A Lenten retreat at Kaitoke Prison in Whanganui became so popular with prison inmates that the number of retreatants doubled by the end of the weekend.
The prison’s Catholic chaplain, Sr Litia of the Sisters of Compassion, invited me to lead a retreat for inmates of the maximum security unit.
Although I had spent some years as social worker at the Manawatu Prison in the 1980s I still wondered what I was letting myself in for by responding to this request. Sr Litia is well respected by both staff and inmates and this made my part easy.
Throughout the three days of the retreat I was also very aware of the prayer support of Carmelites, Benedictines, Cistercians and Franciscans, of the Mercy Sisters in Upper Hutt, parishioners in the parishes of our diocese and of my good friend Fr Shaun Hurley.
On the Friday morning nine men chose to begin the retreat and we reflected on the theme of Pope Benedict’s first encyclical letter, Deus Caritas Est (God is Love).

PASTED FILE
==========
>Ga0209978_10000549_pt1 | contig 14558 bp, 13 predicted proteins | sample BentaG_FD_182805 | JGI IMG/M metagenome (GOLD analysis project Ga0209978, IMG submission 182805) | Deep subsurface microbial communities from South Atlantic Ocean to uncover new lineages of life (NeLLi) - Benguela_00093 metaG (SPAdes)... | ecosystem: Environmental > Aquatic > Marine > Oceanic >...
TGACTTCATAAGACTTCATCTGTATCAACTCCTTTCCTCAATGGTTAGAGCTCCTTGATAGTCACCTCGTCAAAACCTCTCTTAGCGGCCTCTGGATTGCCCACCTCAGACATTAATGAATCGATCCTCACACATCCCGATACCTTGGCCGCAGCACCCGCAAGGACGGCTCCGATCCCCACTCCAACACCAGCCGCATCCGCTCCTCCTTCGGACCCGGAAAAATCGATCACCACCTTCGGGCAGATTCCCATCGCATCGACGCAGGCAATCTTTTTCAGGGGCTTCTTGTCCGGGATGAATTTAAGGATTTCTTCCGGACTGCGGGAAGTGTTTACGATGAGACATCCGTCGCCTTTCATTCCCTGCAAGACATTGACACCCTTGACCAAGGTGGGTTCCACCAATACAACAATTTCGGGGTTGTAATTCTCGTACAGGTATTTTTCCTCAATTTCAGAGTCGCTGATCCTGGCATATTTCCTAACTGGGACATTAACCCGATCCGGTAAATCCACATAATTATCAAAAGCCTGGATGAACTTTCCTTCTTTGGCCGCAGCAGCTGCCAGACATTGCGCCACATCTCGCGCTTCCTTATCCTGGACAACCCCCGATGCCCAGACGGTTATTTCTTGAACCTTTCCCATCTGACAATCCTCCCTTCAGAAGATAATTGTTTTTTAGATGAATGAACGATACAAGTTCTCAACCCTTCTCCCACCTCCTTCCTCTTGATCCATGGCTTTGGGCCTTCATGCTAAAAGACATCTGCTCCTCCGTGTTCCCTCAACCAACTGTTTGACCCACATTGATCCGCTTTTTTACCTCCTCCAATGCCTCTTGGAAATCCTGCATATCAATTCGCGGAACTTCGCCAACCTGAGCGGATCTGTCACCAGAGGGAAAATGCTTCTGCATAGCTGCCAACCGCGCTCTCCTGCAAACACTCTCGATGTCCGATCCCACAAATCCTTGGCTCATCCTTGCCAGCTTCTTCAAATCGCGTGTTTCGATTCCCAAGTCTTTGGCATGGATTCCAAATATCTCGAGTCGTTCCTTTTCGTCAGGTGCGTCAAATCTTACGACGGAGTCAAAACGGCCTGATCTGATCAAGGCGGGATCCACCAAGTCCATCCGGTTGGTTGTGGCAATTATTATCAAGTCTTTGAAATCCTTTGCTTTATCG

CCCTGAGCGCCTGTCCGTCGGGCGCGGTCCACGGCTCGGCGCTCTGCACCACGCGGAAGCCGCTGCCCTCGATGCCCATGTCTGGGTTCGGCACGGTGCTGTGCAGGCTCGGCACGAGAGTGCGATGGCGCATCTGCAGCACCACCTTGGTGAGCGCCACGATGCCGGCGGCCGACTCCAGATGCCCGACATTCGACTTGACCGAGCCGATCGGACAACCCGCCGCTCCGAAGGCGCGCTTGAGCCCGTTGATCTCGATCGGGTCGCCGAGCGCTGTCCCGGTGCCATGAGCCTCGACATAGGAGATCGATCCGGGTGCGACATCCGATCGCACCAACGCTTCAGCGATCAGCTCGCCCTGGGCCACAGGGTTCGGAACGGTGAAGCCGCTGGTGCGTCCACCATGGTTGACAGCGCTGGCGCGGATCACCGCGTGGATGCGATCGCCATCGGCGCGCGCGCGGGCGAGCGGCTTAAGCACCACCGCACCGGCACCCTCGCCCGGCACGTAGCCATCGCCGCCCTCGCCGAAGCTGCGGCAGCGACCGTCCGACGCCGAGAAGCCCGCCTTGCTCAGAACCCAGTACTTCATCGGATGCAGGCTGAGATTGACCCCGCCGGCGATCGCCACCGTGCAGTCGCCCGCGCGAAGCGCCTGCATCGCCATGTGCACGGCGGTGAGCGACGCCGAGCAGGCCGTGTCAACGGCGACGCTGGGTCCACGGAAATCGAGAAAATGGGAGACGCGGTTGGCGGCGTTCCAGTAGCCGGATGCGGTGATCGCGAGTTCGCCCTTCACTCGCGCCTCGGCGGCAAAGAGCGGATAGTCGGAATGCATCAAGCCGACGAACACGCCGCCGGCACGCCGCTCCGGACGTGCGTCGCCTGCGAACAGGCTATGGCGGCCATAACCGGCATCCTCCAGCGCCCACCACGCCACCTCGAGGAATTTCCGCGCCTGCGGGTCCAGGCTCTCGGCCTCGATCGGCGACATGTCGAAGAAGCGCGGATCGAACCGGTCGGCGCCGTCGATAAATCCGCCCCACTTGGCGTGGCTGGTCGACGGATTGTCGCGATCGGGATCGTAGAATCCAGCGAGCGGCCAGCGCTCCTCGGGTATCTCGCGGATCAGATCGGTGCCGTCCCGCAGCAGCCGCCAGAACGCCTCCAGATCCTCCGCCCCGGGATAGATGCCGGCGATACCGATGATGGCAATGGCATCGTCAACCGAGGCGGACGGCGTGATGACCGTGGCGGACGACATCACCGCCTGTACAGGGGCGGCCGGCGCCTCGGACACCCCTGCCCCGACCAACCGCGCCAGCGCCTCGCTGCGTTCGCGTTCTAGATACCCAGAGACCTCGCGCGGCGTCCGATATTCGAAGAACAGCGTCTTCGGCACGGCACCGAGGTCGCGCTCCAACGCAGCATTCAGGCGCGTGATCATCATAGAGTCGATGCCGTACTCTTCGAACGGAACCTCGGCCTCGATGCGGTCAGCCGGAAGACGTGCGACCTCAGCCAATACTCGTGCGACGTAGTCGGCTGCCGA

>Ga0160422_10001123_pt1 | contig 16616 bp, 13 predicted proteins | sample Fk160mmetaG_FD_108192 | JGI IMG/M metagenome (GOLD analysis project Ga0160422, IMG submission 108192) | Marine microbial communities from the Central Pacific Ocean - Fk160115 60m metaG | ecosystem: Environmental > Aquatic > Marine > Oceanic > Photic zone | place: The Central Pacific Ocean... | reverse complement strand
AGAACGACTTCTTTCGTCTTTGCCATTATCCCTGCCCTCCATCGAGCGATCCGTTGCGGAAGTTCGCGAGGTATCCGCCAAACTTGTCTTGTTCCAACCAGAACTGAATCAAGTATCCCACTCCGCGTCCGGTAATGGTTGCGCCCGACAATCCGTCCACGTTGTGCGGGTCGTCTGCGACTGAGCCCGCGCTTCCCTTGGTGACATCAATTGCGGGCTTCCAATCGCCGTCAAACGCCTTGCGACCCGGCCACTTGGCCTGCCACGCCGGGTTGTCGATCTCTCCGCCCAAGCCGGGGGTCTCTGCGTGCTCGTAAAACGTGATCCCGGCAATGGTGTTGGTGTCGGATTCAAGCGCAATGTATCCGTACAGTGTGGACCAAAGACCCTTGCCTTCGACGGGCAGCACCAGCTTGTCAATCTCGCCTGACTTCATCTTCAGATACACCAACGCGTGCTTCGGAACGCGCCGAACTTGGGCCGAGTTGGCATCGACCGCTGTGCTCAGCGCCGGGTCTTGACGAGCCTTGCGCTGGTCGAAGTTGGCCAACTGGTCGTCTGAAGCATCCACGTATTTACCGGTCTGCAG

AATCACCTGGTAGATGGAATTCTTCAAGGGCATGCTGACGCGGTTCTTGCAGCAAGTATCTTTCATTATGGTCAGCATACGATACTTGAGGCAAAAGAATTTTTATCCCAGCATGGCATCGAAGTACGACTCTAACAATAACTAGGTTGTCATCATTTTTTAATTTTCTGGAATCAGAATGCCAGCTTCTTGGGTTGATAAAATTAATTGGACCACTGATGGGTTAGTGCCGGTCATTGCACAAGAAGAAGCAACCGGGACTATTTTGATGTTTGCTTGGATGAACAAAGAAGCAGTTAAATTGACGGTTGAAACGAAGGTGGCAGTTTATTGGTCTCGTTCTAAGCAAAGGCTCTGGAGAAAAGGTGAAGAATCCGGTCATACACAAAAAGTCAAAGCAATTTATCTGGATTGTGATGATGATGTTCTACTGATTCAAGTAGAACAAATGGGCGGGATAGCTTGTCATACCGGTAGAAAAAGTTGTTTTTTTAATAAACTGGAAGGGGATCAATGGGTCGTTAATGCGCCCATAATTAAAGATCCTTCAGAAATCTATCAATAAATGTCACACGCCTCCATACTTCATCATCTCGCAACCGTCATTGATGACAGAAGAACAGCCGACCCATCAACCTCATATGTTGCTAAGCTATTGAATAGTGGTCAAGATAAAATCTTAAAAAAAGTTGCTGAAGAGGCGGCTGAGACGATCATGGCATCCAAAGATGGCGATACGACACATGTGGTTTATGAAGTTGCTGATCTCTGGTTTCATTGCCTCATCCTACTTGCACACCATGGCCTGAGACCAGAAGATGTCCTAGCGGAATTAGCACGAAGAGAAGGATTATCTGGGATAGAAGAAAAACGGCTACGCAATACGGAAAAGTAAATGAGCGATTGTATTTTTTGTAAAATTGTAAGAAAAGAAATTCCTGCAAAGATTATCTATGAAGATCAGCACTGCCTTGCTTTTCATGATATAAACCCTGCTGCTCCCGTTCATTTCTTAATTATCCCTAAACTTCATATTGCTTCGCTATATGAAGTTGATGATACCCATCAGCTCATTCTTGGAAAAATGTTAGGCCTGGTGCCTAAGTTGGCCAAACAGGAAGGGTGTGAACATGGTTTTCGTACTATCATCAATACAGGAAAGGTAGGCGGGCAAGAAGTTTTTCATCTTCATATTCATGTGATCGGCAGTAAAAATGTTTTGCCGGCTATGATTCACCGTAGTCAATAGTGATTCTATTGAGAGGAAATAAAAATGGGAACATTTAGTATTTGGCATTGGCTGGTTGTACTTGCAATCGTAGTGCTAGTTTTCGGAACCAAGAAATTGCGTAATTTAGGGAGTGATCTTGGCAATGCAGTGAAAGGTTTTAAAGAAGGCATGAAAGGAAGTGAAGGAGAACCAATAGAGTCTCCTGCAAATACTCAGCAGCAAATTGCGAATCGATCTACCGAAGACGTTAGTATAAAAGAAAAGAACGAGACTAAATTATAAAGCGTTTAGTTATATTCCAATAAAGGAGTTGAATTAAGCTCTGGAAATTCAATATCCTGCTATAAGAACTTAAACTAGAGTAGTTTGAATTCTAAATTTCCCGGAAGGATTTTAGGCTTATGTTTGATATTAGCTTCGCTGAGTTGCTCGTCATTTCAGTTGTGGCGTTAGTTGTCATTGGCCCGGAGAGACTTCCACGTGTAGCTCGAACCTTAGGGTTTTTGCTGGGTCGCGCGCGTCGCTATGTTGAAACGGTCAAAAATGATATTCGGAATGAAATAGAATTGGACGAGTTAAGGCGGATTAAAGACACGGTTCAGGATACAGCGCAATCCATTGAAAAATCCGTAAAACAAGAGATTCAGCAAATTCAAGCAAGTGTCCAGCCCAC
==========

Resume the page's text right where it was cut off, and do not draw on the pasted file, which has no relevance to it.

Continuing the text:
The following morning there were 15 for the Mass which Msgr David Bell celebrated with former prison chaplain, Michael Coleman.
In the afternoon we reflected on the Stations of the Cross using the World Youth Day presentation. The retreatants were visibly moved by this wonderful presentation of Christ’s Passion.
Word of the retreat must have got around the prison because on Sunday morning we had 18 inmates for our Palm Sunday liturgy.
The 15 minutes of silent contemplation that followed the reading of the Passion obviously touched these men who later shared something of their experience. The retreat ended with a reflection on Pope Benedict’s message of hope from his second encyclical letter ( Spe Salvi).
This retreat has taught me that when we break through the masks we wear we find that, in every human person, there is still a presence of that beautiful individual whom God called into existence at the moment of their conception. This must be why Christ said, ‘I was in prison and you visited me’.
Rex Begley is bishop’s assistant for Retreats in Daily Life.